Father Refuses to Learn How to Manage His Son’s Diabetes, and It Cost Teen His Life

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Most parents of children with type 1 diabetes are so vigilant. They try their utmost to plan for every emergency, and they still tend to feel guilty when their child has an unexpected high or low. Some parents check their children in the middle of the night and many seek out as much diabetes education as possible and even support groups to help them manage their child’s illness. Parents want their children to thrive, and they will work and sacrifice to make sure that their child has the best care possible.

Except, heartbreakingly, it seems that this is not true in all cases. A father from Wausau, Wisconsin, is facing charges of 2nd-degree reckless homicide in the death of his 15-year-old son, Bryden Glazner. Bryden had type 1 diabetes and an autopsy confirmed he died from improperly managed diabetes.

News reports said that Bryden had been sick and vomiting all day on August 3. On August 4, Linda Glazner, Bryden’s grandmother, found him unresponsive and called emergency services. Bryden and his father, Robert Glazner, had been living in Linda’s home. Bryden’s parents are divorced and he lived part-time with each of them. He had been staying with his father since July 31.

A glucose meter found the day Bryden died showed that his last blood sugar reading had been taken on August 2.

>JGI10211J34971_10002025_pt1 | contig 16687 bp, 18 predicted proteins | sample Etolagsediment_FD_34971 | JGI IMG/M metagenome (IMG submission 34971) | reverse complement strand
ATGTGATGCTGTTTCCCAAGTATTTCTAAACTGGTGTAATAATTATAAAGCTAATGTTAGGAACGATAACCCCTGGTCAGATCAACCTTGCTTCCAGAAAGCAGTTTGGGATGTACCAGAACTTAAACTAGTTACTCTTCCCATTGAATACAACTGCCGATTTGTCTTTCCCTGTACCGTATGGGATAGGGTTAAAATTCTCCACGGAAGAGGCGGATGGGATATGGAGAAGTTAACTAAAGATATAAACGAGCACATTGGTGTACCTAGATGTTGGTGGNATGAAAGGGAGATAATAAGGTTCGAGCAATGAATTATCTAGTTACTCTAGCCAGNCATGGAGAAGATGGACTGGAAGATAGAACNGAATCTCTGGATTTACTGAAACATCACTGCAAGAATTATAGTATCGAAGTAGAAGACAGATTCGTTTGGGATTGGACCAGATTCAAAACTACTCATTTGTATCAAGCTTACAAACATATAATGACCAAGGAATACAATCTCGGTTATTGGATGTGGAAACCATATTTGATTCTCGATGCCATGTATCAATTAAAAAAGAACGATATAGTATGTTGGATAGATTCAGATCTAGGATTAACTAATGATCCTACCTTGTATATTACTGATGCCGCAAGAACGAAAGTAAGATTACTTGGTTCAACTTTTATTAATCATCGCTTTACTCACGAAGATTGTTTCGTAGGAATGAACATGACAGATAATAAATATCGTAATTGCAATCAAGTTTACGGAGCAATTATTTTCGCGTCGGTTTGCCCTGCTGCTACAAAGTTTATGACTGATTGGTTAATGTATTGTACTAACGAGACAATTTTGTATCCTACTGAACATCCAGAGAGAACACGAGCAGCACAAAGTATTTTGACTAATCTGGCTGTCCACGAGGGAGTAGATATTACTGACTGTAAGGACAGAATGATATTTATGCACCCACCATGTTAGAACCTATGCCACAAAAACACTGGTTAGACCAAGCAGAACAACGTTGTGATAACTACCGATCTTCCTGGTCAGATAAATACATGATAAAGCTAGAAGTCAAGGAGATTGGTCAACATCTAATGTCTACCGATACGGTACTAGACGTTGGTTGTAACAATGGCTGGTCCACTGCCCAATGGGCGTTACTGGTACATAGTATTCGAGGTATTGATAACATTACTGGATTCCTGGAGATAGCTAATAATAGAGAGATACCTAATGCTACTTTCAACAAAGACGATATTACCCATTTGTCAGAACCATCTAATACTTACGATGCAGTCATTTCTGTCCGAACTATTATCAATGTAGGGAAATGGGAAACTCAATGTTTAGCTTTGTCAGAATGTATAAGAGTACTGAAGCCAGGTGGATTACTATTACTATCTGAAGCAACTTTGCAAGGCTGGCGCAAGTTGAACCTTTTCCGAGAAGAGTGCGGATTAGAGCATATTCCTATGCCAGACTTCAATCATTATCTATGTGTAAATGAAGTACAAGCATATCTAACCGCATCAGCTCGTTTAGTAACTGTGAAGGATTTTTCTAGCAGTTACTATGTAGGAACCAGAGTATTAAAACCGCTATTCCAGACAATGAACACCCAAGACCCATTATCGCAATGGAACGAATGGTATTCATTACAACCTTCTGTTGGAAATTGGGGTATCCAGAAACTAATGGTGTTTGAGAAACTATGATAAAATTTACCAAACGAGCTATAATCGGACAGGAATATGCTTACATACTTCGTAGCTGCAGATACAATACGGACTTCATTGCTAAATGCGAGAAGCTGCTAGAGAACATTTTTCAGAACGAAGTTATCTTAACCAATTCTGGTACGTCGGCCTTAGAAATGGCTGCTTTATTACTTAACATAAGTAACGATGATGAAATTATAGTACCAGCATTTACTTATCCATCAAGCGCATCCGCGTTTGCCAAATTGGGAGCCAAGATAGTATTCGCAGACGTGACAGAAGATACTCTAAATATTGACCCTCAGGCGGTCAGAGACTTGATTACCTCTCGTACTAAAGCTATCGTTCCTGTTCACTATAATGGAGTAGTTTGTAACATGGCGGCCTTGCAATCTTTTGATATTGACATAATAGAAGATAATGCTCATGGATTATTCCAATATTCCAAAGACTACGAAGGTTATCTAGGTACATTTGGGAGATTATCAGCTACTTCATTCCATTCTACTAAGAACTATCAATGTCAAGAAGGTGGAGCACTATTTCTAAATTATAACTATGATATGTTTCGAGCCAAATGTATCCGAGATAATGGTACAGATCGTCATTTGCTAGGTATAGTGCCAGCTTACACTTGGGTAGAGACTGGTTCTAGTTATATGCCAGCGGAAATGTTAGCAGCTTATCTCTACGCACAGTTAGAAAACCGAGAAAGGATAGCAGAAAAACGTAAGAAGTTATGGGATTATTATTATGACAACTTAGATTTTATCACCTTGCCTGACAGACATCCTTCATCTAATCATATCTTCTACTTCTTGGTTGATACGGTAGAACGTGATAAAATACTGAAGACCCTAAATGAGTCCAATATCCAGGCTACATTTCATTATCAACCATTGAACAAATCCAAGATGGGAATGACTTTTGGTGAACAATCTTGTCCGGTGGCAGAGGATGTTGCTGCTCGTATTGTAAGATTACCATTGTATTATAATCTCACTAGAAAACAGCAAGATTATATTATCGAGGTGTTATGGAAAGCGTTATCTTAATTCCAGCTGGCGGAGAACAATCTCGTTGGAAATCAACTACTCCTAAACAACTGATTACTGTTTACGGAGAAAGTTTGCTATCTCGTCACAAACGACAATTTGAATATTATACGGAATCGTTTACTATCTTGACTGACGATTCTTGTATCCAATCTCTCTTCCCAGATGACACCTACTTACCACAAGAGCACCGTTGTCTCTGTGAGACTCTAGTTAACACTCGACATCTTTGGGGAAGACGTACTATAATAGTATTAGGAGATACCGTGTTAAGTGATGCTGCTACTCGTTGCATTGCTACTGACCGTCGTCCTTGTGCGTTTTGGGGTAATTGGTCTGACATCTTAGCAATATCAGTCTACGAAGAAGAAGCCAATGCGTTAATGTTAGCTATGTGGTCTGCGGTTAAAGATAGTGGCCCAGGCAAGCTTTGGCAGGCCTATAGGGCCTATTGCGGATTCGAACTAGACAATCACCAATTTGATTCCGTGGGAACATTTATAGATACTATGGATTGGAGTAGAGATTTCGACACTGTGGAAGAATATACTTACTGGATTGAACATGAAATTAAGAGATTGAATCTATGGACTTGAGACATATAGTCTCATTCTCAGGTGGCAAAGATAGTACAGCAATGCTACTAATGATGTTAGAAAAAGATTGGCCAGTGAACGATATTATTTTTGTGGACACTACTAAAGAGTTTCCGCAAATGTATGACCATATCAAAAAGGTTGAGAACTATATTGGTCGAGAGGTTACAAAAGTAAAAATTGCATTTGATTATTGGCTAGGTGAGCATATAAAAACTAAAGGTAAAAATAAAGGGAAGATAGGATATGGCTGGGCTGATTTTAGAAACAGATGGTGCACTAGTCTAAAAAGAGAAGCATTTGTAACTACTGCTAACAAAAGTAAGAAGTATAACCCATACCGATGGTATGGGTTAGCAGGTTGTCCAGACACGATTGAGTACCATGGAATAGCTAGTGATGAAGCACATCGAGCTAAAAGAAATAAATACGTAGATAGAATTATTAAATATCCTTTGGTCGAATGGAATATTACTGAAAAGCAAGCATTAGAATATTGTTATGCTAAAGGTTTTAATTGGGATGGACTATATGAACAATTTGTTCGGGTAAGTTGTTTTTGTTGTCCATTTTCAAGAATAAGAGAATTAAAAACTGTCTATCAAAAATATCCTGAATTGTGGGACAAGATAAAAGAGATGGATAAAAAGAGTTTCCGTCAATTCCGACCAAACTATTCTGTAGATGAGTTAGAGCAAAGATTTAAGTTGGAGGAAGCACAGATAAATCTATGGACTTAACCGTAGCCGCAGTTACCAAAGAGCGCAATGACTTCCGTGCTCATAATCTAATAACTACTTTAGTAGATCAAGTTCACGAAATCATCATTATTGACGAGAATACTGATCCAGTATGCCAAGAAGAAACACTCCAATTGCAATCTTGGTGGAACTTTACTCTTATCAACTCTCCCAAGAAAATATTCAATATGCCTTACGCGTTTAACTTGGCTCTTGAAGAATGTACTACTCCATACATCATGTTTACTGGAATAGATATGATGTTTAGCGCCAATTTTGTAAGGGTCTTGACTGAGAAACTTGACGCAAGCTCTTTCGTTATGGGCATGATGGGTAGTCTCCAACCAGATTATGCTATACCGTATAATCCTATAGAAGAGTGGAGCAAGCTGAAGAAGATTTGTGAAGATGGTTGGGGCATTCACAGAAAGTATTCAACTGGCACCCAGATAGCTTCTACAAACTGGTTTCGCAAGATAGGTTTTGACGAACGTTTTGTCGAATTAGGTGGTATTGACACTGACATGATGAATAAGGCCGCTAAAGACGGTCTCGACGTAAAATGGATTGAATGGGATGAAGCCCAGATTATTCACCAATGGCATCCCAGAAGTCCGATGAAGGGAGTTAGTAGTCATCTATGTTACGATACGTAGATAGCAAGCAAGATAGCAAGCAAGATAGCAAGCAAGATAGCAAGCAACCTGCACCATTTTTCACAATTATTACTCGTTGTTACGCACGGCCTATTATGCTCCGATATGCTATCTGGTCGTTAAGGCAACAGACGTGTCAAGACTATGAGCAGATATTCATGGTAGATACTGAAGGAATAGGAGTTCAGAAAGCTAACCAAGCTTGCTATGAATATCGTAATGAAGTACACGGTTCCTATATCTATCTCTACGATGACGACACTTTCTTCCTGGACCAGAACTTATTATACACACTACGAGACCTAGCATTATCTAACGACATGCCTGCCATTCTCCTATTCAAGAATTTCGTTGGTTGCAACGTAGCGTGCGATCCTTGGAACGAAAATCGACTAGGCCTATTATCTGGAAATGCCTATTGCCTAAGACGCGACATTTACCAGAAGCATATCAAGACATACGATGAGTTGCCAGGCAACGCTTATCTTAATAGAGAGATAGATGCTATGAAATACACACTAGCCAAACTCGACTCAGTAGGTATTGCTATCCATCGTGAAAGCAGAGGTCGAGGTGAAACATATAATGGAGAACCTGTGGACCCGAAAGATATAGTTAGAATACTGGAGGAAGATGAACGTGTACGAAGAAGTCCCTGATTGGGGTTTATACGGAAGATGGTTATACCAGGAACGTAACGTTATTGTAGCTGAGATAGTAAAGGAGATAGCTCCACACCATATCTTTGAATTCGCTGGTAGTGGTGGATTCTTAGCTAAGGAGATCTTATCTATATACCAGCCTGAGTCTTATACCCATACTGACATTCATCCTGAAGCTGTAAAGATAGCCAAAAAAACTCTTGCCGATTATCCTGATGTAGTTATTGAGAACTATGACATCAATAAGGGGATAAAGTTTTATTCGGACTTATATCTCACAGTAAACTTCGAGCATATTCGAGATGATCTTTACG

Photo: AdobeStock/Syda Productions

Photo: AdobeStock/Syda Productions

While not all details are available and Robert’s trial date has not been set (as of the time of publication), there is strong evidence to indicate that Robert should have known his son’s condition on August 3 was serious. Bryden was diagnosed with diabetes in December of 2014 after he was taken to the hospital and diagnosed with ketoacidosis (more information on ketoacidosis here).

The criminal complaint in the case says that Robert was resistant to diabetes education, and that he told nurses only a judge could decide if education was necessary. Social workers also reportedly tried to provide diabetes management education and information about the risks of mismanagement, but as Robert made no attempt to check Bryden’s blood sugar levels or seek medical attention, it seems the attempts were unsuccessful.

Robert Glazner has a history of domestic abuse and violent outbursts. He and Bryden’s mother divorced in 2008.

According to Bryden’s obituary, he enjoyed video games, skateboarding, and loved to make people laugh.

We hope Bryden’s family and everyone who cared about him is able to find peace after their loss, and that this tragedy may help others understand the seriousness of a diabetes diagnosis and the necessity of support for children trying to manage it. Rest in pace, Bryden.

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